Alzheimer’s and Finances: The Astor Verdict

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Alzheimer’s and Finances: The Astor Verdict

By Carolyn L. Rosenblatt, R.N., B.S.N., Attorney

For those who followed any part of the high profile case of fraud and financial abuse charges against the son of New York matriarch, Brooke Astor, the guilty verdict against her son may have been no surprise. For those unfamiliar with the facts, Ms. Astor, who died at age 105, had been a very wealthy woman known for large charitable contributions to many organizations. In her later years, her finances were managed by her son, Charles Marshall, and estate planning attorney, Francis Morrisey. Charles was age 85 at the time of his trial.

Charles, with the help of Mr. Morrisey, had given himself an unauthorized raise of $1million near the end of his mother’s life, for managing her affairs. He was convicted of grand larceny. Attorney Morrissey was convicted of forgery. One of the central issues in the case was whether the elderly Brooke Astor had the capacity to make financial decisions in light of the fact that she had Alzheimer’s Disease. The failed defense relied on the fact that she had lucid moments and that she loved her son.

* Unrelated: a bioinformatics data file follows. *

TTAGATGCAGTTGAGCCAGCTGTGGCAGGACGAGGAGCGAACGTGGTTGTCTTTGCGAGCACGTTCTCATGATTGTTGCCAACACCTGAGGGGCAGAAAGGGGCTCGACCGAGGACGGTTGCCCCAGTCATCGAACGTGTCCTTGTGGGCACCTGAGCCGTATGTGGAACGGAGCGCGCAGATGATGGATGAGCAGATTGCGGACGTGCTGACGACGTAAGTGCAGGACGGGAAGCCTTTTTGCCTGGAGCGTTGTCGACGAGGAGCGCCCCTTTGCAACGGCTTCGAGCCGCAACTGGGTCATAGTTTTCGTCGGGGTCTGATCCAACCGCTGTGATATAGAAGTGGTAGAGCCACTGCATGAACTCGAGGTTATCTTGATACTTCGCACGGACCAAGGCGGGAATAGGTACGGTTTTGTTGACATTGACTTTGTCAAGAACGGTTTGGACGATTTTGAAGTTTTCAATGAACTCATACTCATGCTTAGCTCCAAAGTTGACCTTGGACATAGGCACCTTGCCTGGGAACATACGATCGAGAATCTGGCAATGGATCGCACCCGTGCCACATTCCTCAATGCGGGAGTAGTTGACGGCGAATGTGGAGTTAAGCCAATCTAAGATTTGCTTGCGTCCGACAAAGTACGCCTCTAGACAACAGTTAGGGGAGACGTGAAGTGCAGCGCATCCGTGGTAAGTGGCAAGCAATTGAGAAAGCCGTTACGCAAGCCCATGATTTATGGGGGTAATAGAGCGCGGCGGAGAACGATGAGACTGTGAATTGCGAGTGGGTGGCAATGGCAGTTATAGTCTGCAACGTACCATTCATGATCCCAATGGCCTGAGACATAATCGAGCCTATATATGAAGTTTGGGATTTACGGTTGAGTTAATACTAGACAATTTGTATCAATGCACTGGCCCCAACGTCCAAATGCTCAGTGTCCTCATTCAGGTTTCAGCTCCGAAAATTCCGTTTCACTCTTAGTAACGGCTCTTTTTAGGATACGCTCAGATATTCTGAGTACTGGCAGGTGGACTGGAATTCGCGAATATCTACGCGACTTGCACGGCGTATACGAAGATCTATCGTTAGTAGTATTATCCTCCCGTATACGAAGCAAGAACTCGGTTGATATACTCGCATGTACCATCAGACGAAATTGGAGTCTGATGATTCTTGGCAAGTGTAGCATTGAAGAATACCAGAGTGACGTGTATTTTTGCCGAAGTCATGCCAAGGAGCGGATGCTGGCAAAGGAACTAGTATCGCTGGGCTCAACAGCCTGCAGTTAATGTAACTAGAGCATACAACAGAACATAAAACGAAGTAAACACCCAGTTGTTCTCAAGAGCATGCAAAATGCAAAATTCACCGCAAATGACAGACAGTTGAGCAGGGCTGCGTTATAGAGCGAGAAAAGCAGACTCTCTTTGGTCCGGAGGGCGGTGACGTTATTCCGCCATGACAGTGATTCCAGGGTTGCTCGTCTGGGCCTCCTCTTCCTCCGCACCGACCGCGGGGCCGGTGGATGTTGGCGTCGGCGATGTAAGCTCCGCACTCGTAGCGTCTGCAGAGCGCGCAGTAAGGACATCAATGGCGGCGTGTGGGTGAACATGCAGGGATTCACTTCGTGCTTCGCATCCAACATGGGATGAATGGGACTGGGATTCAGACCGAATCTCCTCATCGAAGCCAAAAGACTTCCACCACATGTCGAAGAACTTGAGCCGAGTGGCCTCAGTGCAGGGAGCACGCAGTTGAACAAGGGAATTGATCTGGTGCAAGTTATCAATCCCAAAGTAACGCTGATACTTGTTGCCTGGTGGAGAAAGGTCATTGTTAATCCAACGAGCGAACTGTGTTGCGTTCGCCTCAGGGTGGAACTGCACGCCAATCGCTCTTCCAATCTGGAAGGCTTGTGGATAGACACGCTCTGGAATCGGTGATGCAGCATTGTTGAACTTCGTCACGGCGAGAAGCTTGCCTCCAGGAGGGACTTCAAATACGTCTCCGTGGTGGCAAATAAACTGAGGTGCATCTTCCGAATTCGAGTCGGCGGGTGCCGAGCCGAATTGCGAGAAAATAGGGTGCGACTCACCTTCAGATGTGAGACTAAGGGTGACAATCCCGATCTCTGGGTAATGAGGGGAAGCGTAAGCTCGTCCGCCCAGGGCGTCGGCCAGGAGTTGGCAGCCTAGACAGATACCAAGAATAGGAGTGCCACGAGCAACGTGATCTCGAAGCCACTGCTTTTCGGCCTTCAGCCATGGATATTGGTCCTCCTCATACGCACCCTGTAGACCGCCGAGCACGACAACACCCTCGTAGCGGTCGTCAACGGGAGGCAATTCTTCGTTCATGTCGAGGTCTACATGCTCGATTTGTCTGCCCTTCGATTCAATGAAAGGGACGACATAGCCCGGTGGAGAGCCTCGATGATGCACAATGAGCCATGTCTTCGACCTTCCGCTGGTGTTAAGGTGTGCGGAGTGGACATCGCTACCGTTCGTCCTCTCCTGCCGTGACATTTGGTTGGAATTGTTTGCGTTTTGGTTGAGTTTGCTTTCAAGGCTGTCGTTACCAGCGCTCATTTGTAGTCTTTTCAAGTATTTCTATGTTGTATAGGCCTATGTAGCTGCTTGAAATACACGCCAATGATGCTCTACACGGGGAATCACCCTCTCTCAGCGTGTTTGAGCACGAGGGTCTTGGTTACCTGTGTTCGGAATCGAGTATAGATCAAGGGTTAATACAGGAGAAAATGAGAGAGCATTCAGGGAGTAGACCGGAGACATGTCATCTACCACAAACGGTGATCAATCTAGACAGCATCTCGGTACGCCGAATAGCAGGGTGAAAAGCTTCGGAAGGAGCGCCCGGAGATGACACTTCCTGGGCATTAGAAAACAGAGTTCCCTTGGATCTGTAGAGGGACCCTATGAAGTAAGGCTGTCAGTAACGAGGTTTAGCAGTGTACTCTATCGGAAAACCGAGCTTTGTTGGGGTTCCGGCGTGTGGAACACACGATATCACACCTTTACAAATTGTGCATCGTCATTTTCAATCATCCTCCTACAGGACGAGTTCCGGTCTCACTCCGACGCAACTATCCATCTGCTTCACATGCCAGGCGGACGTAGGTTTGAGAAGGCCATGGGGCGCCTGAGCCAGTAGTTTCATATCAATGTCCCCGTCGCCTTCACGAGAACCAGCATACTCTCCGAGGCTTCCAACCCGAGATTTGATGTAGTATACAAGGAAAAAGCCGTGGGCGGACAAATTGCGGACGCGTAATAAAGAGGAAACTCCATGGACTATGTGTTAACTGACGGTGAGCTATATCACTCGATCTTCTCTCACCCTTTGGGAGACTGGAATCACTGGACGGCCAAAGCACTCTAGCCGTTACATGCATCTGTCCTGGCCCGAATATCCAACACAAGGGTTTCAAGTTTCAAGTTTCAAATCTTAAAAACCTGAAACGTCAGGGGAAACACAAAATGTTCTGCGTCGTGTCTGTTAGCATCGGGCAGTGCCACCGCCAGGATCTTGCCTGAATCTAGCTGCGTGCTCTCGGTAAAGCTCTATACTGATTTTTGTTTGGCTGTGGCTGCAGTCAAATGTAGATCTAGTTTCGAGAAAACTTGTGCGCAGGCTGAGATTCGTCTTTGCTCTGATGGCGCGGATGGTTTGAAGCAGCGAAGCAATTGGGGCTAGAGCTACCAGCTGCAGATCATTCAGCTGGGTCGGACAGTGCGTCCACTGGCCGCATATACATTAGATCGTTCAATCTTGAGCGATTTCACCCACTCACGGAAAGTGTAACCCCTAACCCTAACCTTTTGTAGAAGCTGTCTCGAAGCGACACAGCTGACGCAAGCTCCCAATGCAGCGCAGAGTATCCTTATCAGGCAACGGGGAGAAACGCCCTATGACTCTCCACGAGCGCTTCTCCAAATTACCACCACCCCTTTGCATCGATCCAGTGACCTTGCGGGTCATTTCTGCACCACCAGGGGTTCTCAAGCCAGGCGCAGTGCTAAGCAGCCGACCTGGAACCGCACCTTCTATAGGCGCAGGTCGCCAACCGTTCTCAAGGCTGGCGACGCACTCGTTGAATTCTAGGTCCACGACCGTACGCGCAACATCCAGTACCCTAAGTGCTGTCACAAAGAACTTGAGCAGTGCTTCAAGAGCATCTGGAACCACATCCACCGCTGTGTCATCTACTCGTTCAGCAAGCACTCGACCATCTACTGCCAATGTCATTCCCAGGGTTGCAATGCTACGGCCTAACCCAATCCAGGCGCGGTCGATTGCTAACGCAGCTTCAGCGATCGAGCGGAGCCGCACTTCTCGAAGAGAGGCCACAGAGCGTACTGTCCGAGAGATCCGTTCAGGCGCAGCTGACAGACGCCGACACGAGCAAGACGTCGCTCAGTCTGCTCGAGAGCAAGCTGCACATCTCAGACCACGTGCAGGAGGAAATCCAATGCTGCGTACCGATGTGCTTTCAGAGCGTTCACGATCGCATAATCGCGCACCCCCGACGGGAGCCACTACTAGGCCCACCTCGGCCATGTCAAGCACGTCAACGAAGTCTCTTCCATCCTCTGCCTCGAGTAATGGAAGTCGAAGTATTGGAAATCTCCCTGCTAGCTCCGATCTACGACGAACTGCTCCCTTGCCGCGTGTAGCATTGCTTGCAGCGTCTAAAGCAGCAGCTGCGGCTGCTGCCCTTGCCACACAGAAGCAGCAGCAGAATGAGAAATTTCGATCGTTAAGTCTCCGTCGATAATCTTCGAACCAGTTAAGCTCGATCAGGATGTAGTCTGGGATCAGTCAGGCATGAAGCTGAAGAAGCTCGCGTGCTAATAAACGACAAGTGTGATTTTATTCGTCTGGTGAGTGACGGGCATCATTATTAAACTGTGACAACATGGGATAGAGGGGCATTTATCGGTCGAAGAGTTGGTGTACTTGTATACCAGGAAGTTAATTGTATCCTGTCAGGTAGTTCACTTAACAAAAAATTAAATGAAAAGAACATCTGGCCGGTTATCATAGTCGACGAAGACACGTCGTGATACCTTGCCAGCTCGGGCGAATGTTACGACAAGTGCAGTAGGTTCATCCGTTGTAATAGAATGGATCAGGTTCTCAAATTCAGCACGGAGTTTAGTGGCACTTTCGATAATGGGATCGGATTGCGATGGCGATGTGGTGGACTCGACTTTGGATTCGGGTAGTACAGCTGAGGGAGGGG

The greed of her son, who chose to manipulate not only an unauthorized million dollar raise for himself, but other financial decisions about her money which would work to his benefit, shocked many. Ultimately, the jury did not buy the arguments that Ms. Astor was capable of understanding complex changes to her estate plan at the time they were put into place.

Perhaps the lesson here is that those who seek to prey on elders who have dementia by stealing and manipulating their finances can be caught and successfully prosecuted. Mr. Marshall faces 1 to 25 years behind bars. The case illustrates a sad fact: most elder financial abuse is committed by family members.

For the many lower profile elders whose money is at risk because of greed and opportunity of family, the best prevention is to ensure that access to one’s account only is by the person most trusted that one can find. If a son, daughter, or other heir is in any way questionable, it is far better to choose a professional fiduciary to manage one’s finances in the event of incapacity, such as accompanies Alzheimer’s Disease and other dementias.

To learn more about the responsibilities of managing money for an aging person, see our mini-book, “How to Handle Money for Aging Loved Ones”, from The Boomer’s Guide to Aging Parents, (also in downloadable and audio versions), available at AgingParents.com or on Amazon.com.

Ó 2009, AgingParents.com

Last Updated ( Wednesday, 04 November 2009 15:37 )

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